When Charles Lindbergh flew over the Atlantic for the first time in history, he was not doing it to be a hero, or to get a good book deal, or have a movie made of him . . . he was doing it because he knew it could be done.
He spent three lonely days fighting the elements and exhaustion. No one really expected him to succeed and many were already declaring him dead.
He expected to have trouble getting papers when he landed in Europe and was worried about where he would get money.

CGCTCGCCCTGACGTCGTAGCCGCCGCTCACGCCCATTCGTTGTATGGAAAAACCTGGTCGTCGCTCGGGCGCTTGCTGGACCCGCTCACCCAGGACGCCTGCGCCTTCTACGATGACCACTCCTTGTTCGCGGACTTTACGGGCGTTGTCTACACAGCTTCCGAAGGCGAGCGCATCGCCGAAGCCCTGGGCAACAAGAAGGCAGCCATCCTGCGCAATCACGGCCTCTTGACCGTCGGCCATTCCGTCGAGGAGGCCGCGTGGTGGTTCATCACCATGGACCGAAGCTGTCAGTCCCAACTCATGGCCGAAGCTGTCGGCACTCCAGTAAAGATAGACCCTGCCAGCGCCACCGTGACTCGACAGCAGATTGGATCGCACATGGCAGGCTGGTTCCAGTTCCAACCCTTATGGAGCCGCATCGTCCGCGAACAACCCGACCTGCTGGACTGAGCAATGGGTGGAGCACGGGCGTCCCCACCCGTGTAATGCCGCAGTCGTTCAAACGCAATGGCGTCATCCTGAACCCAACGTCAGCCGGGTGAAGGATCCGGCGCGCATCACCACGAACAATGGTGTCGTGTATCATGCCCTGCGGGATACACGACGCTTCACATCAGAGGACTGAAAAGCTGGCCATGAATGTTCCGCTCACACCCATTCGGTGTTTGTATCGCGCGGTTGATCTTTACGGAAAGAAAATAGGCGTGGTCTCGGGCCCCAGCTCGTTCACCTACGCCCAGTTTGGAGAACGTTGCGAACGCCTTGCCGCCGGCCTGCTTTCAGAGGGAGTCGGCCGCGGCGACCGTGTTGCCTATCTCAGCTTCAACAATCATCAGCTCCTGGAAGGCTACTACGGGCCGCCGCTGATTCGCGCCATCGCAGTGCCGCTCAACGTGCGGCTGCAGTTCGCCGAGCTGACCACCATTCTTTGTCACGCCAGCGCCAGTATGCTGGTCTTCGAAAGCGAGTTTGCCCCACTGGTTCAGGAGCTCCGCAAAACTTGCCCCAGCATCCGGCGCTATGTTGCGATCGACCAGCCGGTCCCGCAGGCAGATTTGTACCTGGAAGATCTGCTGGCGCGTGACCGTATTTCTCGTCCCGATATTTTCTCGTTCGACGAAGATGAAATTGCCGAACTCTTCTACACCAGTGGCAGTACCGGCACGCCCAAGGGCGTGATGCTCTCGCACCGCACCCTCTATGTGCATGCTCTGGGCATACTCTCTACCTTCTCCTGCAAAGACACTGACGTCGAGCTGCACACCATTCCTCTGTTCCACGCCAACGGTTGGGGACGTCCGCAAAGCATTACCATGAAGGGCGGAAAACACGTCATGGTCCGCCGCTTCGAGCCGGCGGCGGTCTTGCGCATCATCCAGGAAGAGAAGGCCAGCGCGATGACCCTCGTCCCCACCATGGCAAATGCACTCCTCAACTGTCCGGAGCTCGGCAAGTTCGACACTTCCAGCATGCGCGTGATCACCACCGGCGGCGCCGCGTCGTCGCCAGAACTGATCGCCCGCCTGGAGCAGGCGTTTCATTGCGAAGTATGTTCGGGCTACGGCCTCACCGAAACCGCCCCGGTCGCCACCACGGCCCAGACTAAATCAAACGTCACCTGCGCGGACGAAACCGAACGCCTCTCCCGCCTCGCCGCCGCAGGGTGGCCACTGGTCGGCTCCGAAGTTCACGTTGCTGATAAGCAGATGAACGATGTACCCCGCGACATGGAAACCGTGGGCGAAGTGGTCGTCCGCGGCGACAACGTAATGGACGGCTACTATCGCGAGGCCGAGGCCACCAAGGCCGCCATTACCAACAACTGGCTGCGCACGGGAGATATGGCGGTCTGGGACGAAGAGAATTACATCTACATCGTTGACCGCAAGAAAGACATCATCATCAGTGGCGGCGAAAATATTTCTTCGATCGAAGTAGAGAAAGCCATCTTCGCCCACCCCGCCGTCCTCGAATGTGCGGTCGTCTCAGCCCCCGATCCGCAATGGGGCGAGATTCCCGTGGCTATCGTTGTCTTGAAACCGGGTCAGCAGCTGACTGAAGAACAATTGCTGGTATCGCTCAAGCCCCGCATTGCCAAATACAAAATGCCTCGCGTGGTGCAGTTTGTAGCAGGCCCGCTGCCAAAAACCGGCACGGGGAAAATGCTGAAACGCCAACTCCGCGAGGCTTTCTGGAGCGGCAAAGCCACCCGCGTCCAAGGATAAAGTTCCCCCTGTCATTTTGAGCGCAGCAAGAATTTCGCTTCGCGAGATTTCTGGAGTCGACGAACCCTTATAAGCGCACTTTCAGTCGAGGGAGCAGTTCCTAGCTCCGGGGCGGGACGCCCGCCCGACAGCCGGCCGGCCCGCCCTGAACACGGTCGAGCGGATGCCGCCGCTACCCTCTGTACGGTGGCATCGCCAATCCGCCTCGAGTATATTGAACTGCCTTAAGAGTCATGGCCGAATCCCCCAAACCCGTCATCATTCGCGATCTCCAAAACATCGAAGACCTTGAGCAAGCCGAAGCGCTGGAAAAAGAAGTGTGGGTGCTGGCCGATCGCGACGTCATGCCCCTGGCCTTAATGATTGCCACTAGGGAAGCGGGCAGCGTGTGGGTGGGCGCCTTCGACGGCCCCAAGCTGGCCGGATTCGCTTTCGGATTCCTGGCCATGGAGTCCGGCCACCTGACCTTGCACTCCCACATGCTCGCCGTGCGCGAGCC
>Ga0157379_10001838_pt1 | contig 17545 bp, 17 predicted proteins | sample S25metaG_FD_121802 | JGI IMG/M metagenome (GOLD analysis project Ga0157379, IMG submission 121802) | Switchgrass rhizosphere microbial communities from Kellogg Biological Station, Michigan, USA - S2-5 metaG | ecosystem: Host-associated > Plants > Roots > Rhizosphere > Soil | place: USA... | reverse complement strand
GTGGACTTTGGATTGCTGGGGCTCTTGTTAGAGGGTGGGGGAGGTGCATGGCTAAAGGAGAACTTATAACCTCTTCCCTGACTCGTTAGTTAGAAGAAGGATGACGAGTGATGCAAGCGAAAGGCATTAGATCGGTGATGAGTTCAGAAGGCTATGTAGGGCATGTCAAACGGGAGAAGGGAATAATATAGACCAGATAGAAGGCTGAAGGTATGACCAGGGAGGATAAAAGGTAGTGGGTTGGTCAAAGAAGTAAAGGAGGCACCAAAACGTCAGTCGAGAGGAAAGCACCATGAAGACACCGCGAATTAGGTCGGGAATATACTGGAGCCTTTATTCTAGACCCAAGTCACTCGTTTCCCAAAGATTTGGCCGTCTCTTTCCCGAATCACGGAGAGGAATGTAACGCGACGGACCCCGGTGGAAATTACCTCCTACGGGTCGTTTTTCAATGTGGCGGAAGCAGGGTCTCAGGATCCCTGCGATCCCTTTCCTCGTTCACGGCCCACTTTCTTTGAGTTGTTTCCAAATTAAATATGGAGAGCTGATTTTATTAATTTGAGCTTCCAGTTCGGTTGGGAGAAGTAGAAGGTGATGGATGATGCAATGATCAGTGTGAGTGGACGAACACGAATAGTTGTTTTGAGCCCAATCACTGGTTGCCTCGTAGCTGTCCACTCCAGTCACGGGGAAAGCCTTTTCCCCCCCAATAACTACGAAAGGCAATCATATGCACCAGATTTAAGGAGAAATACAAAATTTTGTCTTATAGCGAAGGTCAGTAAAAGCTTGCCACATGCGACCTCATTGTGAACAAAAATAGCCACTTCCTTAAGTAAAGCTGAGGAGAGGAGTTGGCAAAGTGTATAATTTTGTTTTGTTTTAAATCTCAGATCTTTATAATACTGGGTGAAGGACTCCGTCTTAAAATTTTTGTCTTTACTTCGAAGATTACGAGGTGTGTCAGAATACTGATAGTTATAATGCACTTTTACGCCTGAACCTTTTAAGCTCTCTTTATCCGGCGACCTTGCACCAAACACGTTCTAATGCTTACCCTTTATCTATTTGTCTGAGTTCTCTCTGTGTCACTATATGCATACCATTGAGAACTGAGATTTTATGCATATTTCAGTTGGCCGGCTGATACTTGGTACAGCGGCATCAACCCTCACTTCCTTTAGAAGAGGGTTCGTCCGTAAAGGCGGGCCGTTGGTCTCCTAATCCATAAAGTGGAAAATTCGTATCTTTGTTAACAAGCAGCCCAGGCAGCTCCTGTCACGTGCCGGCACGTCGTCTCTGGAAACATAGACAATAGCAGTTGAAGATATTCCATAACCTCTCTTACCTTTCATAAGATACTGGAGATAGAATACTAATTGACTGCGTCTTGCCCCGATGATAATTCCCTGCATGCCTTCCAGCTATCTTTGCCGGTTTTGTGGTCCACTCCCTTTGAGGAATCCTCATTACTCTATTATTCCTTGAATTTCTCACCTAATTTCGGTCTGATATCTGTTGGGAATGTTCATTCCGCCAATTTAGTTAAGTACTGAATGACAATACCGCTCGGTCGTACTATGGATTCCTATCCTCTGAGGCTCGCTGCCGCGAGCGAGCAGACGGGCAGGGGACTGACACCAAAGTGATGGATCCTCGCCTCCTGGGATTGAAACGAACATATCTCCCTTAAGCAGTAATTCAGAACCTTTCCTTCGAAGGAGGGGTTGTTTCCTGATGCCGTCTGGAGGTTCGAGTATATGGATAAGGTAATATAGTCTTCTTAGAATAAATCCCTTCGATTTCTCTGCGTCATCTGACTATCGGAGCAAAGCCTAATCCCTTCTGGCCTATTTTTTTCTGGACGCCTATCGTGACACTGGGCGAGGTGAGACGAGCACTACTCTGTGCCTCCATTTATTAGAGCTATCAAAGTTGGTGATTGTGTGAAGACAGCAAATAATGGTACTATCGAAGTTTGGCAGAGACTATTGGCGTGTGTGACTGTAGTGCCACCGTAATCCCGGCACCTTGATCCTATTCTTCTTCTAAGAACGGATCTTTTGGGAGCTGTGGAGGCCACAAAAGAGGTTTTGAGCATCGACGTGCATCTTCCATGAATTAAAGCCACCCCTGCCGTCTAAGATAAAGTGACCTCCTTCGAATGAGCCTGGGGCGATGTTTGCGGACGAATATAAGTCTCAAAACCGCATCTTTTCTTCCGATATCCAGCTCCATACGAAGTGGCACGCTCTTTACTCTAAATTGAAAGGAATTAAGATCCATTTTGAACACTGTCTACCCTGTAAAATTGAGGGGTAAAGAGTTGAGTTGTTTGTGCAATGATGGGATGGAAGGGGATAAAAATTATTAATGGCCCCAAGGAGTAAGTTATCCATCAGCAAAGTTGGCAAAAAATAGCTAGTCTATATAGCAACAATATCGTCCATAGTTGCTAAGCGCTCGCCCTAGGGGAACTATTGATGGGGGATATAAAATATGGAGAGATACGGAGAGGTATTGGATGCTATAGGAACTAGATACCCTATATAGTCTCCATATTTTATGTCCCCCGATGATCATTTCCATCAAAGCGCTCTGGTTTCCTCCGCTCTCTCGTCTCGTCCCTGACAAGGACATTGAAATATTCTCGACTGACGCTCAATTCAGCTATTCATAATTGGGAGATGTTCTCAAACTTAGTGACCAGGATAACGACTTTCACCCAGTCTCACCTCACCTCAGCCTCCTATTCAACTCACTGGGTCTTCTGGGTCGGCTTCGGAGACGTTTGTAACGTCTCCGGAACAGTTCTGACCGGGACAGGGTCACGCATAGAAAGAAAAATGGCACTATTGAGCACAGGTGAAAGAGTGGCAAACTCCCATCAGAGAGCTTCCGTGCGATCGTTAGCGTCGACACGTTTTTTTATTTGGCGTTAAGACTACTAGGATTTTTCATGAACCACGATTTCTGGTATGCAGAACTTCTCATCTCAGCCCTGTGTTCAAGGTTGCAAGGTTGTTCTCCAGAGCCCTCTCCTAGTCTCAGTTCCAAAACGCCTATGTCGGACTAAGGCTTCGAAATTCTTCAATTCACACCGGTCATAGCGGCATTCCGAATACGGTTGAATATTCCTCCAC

He had no idea that all of France was energized by his approach for landing and the whole world cheered his success.
He was shocked at the response to his feat because the opposition had been so great.
He had been scorned, rebuked, chided and received very little help from people who should have believed in him. But he did it.
He beat the odds and then everyone wanted a piece of him, of his plane, of his life.
His reward for accomplishing the impossible was notoriety that he never sought.
The Bible verse that parallels this story is, Seek ye first the Kingdom of God, and all these things will be added unto you.